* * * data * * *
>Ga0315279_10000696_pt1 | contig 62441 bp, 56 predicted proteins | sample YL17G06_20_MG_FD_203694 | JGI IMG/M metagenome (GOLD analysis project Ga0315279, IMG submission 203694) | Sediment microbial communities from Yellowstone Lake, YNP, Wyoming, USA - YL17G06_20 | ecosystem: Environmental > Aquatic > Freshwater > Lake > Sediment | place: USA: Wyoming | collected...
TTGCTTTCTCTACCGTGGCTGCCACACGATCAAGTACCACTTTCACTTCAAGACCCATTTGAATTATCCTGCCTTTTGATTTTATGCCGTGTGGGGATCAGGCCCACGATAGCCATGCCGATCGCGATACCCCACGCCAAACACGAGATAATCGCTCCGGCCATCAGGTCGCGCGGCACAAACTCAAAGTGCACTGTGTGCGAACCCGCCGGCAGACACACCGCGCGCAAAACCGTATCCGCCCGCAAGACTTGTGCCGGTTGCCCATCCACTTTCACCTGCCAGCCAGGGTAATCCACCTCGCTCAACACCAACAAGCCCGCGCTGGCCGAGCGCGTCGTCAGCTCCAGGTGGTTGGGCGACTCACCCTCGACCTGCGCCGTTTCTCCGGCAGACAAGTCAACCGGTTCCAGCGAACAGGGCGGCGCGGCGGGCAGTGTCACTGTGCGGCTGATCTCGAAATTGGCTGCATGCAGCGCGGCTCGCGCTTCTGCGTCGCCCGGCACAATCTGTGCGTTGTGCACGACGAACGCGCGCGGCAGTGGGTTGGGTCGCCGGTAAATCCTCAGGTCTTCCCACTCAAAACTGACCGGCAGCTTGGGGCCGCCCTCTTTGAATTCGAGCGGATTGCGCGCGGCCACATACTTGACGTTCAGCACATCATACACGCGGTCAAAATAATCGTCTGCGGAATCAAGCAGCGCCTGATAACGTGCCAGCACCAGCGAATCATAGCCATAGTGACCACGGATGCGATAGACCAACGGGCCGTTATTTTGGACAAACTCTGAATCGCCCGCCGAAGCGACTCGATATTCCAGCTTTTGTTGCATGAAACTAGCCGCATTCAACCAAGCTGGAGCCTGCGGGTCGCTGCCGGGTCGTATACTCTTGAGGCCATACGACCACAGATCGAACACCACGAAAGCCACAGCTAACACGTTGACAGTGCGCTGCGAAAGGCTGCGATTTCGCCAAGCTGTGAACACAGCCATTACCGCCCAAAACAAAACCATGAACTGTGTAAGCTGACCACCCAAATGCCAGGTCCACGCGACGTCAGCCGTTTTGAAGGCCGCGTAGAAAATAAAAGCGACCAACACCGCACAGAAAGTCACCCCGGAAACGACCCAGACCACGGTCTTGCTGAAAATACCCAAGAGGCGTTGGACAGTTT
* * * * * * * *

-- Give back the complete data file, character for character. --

>Ga0315279_10000696_pt1 | contig 62441 bp, 56 predicted proteins | sample YL17G06_20_MG_FD_203694 | JGI IMG/M metagenome (GOLD analysis project Ga0315279, IMG submission 203694) | Sediment microbial communities from Yellowstone Lake, YNP, Wyoming, USA - YL17G06_20 | ecosystem: Environmental > Aquatic > Freshwater > Lake > Sediment | place: USA: Wyoming | collected...
TTGCTTTCTCTACCGTGGCTGCCACACGATCAAGTACCACTTTCACTTCAAGACCCATTTGAATTATCCTGCCTTTTGATTTTATGCCGTGTGGGGATCAGGCCCACGATAGCCATGCCGATCGCGATACCCCACGCCAAACACGAGATAATCGCTCCGGCCATCAGGTCGCGCGGCACAAACTCAAAGTGCACTGTGTGCGAACCCGCCGGCAGACACACCGCGCGCAAAACCGTATCCGCCCGCAAGACTTGTGCCGGTTGCCCATCCACTTTCACCTGCCAGCCAGGGTAATCCACCTCGCTCAACACCAACAAGCCCGCGCTGGCCGAGCGCGTCGTCAGCTCCAGGTGGTTGGGCGACTCACCCTCGACCTGCGCCGTTTCTCCGGCAGACAAGTCAACCGGTTCCAGCGAACAGGGCGGCGCGGCGGGCAGTGTCACTGTGCGGCTGATCTCGAAATTGGCTGCATGCAGCGCGGCTCGCGCTTCTGCGTCGCCCGGCACAATCTGTGCGTTGTGCACGACGAACGCGCGCGGCAGTGGGTTGGGTCGCCGGTAAATCCTCAGGTCTTCCCACTCAAAACTGACCGGCAGCTTGGGGCCGCCCTCTTTGAATTCGAGCGGATTGCGCGCGGCCACATACTTGACGTTCAGCACATCATACACGCGGTCAAAATAATCGTCTGCGGAATCAAGCAGCGCCTGATAACGTGCCAGCACCAGCGAATCATAGCCATAGTGACCACGGATGCGATAGACCAACGGGCCGTTATTTTGGACAAACTCTGAATCGCCCGCCGAAGCGACTCGATATTCCAGCTTTTGTTGCATGAAACTAGCCGCATTCAACCAAGCTGGAGCCTGCGGGTCGCTGCCGGGTCGTATACTCTTGAGGCCATACGACCACAGATCGAACACCACGAAAGCCACAGCTAACACGTTGACAGTGCGCTGCGAAAGGCTGCGATTTCGCCAAGCTGTGAACACAGCCATTACCGCCCAAAACAAAACCATGAACTGTGTAAGCTGACCACCCAAATGCCAGGTCCACGCGACGTCAGCCGTTTTGAAGGCCGCGTAGAAAATAAAAGCGACCAACACCGCACAGAAAGTCACCCCGGAAACGACCCAGACCACGGTCTTGCTGAAAATACCCAAGAGGCGTTGGACAGTTT